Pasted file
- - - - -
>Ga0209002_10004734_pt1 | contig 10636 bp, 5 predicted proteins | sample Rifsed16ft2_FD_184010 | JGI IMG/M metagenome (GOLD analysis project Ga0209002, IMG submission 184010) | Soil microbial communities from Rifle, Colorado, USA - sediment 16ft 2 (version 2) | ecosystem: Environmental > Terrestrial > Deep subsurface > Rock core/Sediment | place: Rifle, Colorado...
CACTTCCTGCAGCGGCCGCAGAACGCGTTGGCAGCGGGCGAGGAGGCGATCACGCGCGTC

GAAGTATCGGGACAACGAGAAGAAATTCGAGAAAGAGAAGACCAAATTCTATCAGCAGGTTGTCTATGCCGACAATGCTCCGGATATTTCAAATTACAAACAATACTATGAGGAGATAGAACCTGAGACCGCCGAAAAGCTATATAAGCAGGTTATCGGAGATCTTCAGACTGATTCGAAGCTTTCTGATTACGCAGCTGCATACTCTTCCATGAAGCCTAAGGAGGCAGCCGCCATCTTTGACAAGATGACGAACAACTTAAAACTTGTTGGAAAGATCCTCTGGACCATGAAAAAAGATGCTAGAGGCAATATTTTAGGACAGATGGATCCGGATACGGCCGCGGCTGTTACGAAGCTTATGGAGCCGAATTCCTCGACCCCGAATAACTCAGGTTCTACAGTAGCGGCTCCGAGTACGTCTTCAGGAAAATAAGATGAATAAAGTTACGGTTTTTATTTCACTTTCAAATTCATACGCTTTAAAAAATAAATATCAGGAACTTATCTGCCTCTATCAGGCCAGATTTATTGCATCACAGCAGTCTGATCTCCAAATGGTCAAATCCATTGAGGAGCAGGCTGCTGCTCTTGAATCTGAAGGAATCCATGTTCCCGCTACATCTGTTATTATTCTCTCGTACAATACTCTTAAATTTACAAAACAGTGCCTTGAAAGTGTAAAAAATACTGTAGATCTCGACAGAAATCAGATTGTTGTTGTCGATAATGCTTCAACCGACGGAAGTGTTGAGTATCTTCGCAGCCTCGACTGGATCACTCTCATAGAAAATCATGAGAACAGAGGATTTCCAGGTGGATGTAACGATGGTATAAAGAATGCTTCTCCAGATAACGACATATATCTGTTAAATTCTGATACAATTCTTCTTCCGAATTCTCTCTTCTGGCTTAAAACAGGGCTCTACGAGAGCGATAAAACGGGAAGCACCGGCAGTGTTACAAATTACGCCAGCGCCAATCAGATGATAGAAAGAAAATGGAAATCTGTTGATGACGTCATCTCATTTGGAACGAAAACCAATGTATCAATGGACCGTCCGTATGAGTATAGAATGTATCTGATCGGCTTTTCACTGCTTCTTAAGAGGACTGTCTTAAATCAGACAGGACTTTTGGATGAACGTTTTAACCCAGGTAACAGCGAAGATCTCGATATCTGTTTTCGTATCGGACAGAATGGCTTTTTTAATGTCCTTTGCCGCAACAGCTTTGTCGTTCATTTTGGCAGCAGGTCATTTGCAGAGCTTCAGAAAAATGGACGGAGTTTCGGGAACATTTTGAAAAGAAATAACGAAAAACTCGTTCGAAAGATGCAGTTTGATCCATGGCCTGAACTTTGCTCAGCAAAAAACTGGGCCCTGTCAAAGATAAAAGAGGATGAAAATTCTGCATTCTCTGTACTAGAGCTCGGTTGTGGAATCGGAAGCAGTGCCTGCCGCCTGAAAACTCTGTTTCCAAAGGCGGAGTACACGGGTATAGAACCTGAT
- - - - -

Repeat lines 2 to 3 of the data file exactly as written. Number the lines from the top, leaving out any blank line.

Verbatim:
CACTTCCTGCAGCGGCCGCAGAACGCGTTGGCAGCGGGCGAGGAGGCGATCACGCGCGTC

GAAGTATCGGGACAACGAGAAGAAATTCGAGAAAGAGAAGACCAAATTCTATCAGCAGGTTGTCTATGCCGACAATGCTCCGGATATTTCAAATTACAAACAATACTATGAGGAGATAGAACCTGAGACCGCCGAAAAGCTATATAAGCAGGTTATCGGAGATCTTCAGACTGATTCGAAGCTTTCTGATTACGCAGCTGCATACTCTTCCATGAAGCCTAAGGAGGCAGCCGCCATCTTTGACAAGATGACGAACAACTTAAAACTTGTTGGAAAGATCCTCTGGACCATGAAAAAAGATGCTAGAGGCAATATTTTAGGACAGATGGATCCGGATACGGCCGCGGCTGTTACGAAGCTTATGGAGCCGAATTCCTCGACCCCGAATAACTCAGGTTCTACAGTAGCGGCTCCGAGTACGTCTTCAGGAAAATAAGATGAATAAAGTTACGGTTTTTATTTCACTTTCAAATTCATACGCTTTAAAAAATAAATATCAGGAACTTATCTGCCTCTATCAGGCCAGATTTATTGCATCACAGCAGTCTGATCTCCAAATGGTCAAATCCATTGAGGAGCAGGCTGCTGCTCTTGAATCTGAAGGAATCCATGTTCCCGCTACATCTGTTATTATTCTCTCGTACAATACTCTTAAATTTACAAAACAGTGCCTTGAAAGTGTAAAAAATACTGTAGATCTCGACAGAAATCAGATTGTTGTTGTCGATAATGCTTCAACCGACGGAAGTGTTGAGTATCTTCGCAGCCTCGACTGGATCACTCTCATAGAAAATCATGAGAACAGAGGATTTCCAGGTGGATGTAACGATGGTATAAAGAATGCTTCTCCAGATAACGACATATATCTGTTAAATTCTGATACAATTCTTCTTCCGAATTCTCTCTTCTGGCTTAAAACAGGGCTCTACGAGAGCGATAAAACGGGAAGCACCGGCAGTGTTACAAATTACGCCAGCGCCAATCAGATGATAGAAAGAAAATGGAAATCTGTTGATGACGTCATCTCATTTGGAACGAAAACCAATGTATCAATGGACCGTCCGTATGAGTATAGAATGTATCTGATCGGCTTTTCACTGCTTCTTAAGAGGACTGTCTTAAATCAGACAGGACTTTTGGATGAACGTTTTAACCCAGGTAACAGCGAAGATCTCGATATCTGTTTTCGTATCGGACAGAATGGCTTTTTTAATGTCCTTTGCCGCAACAGCTTTGTCGTTCATTTTGGCAGCAGGTCATTTGCAGAGCTTCAGAAAAATGGACGGAGTTTCGGGAACATTTTGAAAAGAAATAACGAAAAACTCGTTCGAAAGATGCAGTTTGATCCATGGCCTGAACTTTGCTCAGCAAAAAACTGGGCCCTGTCAAAGATAAAAGAGGATGAAAATTCTGCATTCTCTGTACTAGAGCTCGGTTGTGGAATCGGAAGCAGTGCCTGCCGCCTGAAAACTCTGTTTCCAAAGGCGGAGTACACGGGTATAGAACCTGAT